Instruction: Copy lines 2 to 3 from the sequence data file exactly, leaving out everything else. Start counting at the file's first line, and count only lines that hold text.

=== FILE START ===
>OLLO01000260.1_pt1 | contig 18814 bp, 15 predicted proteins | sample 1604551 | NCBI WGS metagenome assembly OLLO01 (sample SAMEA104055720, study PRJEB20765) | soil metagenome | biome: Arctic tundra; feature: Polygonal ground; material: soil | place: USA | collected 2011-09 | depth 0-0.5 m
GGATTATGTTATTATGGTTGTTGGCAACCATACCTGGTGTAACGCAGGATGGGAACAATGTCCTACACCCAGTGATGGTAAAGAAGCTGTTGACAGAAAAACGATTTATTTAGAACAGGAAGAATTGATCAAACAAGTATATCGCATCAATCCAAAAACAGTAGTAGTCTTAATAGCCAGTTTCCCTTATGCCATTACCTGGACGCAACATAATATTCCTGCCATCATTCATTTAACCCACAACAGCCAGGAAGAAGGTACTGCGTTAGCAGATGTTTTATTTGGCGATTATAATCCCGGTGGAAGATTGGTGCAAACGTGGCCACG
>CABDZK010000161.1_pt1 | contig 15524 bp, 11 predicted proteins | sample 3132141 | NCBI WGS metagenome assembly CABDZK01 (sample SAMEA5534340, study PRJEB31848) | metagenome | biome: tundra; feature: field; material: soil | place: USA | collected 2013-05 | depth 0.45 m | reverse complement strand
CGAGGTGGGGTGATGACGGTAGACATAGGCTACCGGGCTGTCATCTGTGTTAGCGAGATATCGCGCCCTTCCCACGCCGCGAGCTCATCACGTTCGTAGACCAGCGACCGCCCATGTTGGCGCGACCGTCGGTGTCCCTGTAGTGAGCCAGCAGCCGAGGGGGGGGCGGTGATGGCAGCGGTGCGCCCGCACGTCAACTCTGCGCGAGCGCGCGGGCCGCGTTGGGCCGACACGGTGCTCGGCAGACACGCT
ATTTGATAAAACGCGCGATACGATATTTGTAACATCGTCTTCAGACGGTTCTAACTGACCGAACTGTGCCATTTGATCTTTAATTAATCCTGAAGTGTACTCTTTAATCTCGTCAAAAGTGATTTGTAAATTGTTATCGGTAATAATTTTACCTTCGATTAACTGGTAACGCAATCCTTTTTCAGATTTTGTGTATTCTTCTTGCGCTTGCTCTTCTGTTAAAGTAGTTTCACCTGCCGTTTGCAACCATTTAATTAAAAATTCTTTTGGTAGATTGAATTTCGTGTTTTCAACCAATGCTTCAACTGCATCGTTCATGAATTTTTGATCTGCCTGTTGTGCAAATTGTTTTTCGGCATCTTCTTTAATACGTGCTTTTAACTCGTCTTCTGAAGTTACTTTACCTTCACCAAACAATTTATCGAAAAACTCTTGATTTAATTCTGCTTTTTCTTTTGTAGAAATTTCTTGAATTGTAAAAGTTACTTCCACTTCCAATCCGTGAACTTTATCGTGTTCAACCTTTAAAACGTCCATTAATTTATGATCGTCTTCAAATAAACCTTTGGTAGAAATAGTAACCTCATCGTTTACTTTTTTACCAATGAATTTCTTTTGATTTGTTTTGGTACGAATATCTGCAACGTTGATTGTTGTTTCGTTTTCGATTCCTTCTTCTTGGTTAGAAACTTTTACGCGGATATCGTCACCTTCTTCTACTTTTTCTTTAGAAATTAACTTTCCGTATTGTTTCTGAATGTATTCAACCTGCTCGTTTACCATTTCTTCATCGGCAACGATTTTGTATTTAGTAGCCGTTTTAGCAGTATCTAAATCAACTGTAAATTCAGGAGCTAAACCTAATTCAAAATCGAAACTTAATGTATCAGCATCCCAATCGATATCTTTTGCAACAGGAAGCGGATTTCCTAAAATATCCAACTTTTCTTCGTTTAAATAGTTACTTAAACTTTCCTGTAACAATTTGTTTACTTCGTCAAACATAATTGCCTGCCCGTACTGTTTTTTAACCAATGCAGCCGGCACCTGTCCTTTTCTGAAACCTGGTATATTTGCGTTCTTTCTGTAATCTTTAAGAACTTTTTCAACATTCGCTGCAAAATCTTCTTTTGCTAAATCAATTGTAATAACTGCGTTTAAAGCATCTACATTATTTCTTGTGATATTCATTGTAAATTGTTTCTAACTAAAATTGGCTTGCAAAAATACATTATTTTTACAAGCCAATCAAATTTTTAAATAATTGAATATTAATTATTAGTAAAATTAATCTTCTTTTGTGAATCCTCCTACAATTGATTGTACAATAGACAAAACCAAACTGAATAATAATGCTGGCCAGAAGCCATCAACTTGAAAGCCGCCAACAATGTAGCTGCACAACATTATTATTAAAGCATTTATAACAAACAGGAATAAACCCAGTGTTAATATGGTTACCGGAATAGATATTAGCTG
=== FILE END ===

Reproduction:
GGATTATGTTATTATGGTTGTTGGCAACCATACCTGGTGTAACGCAGGATGGGAACAATGTCCTACACCCAGTGATGGTAAAGAAGCTGTTGACAGAAAAACGATTTATTTAGAACAGGAAGAATTGATCAAACAAGTATATCGCATCAATCCAAAAACAGTAGTAGTCTTAATAGCCAGTTTCCCTTATGCCATTACCTGGACGCAACATAATATTCCTGCCATCATTCATTTAACCCACAACAGCCAGGAAGAAGGTACTGCGTTAGCAGATGTTTTATTTGGCGATTATAATCCCGGTGGAAGATTGGTGCAAACGTGGCCACG
>CABDZK010000161.1_pt1 | contig 15524 bp, 11 predicted proteins | sample 3132141 | NCBI WGS metagenome assembly CABDZK01 (sample SAMEA5534340, study PRJEB31848) | metagenome | biome: tundra; feature: field; material: soil | place: USA | collected 2013-05 | depth 0.45 m | reverse complement strand